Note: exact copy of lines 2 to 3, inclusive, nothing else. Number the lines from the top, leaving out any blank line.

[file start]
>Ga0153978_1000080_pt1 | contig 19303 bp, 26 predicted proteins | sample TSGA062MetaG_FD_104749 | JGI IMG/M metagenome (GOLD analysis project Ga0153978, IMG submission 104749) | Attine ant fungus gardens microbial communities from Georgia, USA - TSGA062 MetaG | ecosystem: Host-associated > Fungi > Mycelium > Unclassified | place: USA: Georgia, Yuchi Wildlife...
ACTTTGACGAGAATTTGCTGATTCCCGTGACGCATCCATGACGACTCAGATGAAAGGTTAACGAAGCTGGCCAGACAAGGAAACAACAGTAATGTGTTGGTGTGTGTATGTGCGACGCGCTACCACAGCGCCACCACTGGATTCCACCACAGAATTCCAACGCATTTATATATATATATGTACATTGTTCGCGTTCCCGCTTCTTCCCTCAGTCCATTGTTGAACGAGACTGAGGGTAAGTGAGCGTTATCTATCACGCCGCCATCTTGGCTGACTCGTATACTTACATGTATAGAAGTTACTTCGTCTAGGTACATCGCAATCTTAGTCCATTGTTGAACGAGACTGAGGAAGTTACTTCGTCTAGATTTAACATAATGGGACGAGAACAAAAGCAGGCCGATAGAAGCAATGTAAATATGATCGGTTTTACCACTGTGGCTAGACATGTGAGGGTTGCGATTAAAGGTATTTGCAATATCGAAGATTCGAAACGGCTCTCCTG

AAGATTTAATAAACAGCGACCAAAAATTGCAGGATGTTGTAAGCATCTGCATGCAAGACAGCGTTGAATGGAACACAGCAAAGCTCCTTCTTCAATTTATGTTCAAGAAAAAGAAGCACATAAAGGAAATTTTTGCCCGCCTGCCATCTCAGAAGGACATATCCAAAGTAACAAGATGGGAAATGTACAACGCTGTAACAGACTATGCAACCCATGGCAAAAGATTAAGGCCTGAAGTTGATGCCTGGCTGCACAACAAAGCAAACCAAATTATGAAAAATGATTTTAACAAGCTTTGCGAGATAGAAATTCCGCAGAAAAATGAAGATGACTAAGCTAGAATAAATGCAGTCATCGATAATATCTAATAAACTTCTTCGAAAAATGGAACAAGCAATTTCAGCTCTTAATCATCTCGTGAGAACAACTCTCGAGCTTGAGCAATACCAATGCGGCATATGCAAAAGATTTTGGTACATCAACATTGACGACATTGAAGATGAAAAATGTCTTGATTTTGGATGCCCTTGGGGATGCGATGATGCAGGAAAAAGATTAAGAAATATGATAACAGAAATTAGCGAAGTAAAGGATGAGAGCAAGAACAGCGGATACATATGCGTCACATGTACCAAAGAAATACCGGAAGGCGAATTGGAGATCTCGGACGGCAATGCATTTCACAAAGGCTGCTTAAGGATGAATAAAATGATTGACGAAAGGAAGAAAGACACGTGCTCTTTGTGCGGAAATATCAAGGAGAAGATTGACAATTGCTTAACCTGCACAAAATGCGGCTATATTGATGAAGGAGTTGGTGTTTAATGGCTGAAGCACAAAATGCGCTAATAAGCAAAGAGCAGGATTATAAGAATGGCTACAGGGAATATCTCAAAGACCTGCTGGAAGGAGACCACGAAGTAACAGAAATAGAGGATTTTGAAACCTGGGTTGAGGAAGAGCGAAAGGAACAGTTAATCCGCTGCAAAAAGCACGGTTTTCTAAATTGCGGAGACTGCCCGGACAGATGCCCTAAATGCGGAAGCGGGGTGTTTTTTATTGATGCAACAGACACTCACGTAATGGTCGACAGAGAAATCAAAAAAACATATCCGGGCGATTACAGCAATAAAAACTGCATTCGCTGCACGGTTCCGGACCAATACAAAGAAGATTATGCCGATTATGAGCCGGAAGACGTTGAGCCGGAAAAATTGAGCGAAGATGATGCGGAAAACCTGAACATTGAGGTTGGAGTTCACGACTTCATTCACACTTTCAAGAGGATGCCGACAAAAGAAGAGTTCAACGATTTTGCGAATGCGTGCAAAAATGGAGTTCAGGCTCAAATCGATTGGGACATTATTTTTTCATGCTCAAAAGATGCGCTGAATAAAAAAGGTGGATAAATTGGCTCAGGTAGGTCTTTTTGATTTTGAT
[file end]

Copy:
ACTTTGACGAGAATTTGCTGATTCCCGTGACGCATCCATGACGACTCAGATGAAAGGTTAACGAAGCTGGCCAGACAAGGAAACAACAGTAATGTGTTGGTGTGTGTATGTGCGACGCGCTACCACAGCGCCACCACTGGATTCCACCACAGAATTCCAACGCATTTATATATATATATGTACATTGTTCGCGTTCCCGCTTCTTCCCTCAGTCCATTGTTGAACGAGACTGAGGGTAAGTGAGCGTTATCTATCACGCCGCCATCTTGGCTGACTCGTATACTTACATGTATAGAAGTTACTTCGTCTAGGTACATCGCAATCTTAGTCCATTGTTGAACGAGACTGAGGAAGTTACTTCGTCTAGATTTAACATAATGGGACGAGAACAAAAGCAGGCCGATAGAAGCAATGTAAATATGATCGGTTTTACCACTGTGGCTAGACATGTGAGGGTTGCGATTAAAGGTATTTGCAATATCGAAGATTCGAAACGGCTCTCCTG

AAGATTTAATAAACAGCGACCAAAAATTGCAGGATGTTGTAAGCATCTGCATGCAAGACAGCGTTGAATGGAACACAGCAAAGCTCCTTCTTCAATTTATGTTCAAGAAAAAGAAGCACATAAAGGAAATTTTTGCCCGCCTGCCATCTCAGAAGGACATATCCAAAGTAACAAGATGGGAAATGTACAACGCTGTAACAGACTATGCAACCCATGGCAAAAGATTAAGGCCTGAAGTTGATGCCTGGCTGCACAACAAAGCAAACCAAATTATGAAAAATGATTTTAACAAGCTTTGCGAGATAGAAATTCCGCAGAAAAATGAAGATGACTAAGCTAGAATAAATGCAGTCATCGATAATATCTAATAAACTTCTTCGAAAAATGGAACAAGCAATTTCAGCTCTTAATCATCTCGTGAGAACAACTCTCGAGCTTGAGCAATACCAATGCGGCATATGCAAAAGATTTTGGTACATCAACATTGACGACATTGAAGATGAAAAATGTCTTGATTTTGGATGCCCTTGGGGATGCGATGATGCAGGAAAAAGATTAAGAAATATGATAACAGAAATTAGCGAAGTAAAGGATGAGAGCAAGAACAGCGGATACATATGCGTCACATGTACCAAAGAAATACCGGAAGGCGAATTGGAGATCTCGGACGGCAATGCATTTCACAAAGGCTGCTTAAGGATGAATAAAATGATTGACGAAAGGAAGAAAGACACGTGCTCTTTGTGCGGAAATATCAAGGAGAAGATTGACAATTGCTTAACCTGCACAAAATGCGGCTATATTGATGAAGGAGTTGGTGTTTAATGGCTGAAGCACAAAATGCGCTAATAAGCAAAGAGCAGGATTATAAGAATGGCTACAGGGAATATCTCAAAGACCTGCTGGAAGGAGACCACGAAGTAACAGAAATAGAGGATTTTGAAACCTGGGTTGAGGAAGAGCGAAAGGAACAGTTAATCCGCTGCAAAAAGCACGGTTTTCTAAATTGCGGAGACTGCCCGGACAGATGCCCTAAATGCGGAAGCGGGGTGTTTTTTATTGATGCAACAGACACTCACGTAATGGTCGACAGAGAAATCAAAAAAACATATCCGGGCGATTACAGCAATAAAAACTGCATTCGCTGCACGGTTCCGGACCAATACAAAGAAGATTATGCCGATTATGAGCCGGAAGACGTTGAGCCGGAAAAATTGAGCGAAGATGATGCGGAAAACCTGAACATTGAGGTTGGAGTTCACGACTTCATTCACACTTTCAAGAGGATGCCGACAAAAGAAGAGTTCAACGATTTTGCGAATGCGTGCAAAAATGGAGTTCAGGCTCAAATCGATTGGGACATTATTTTTTCATGCTCAAAAGATGCGCTGAATAAAAAAGGTGGATAAATTGGCTCAGGTAGGTCTTTTTGATTTTGAT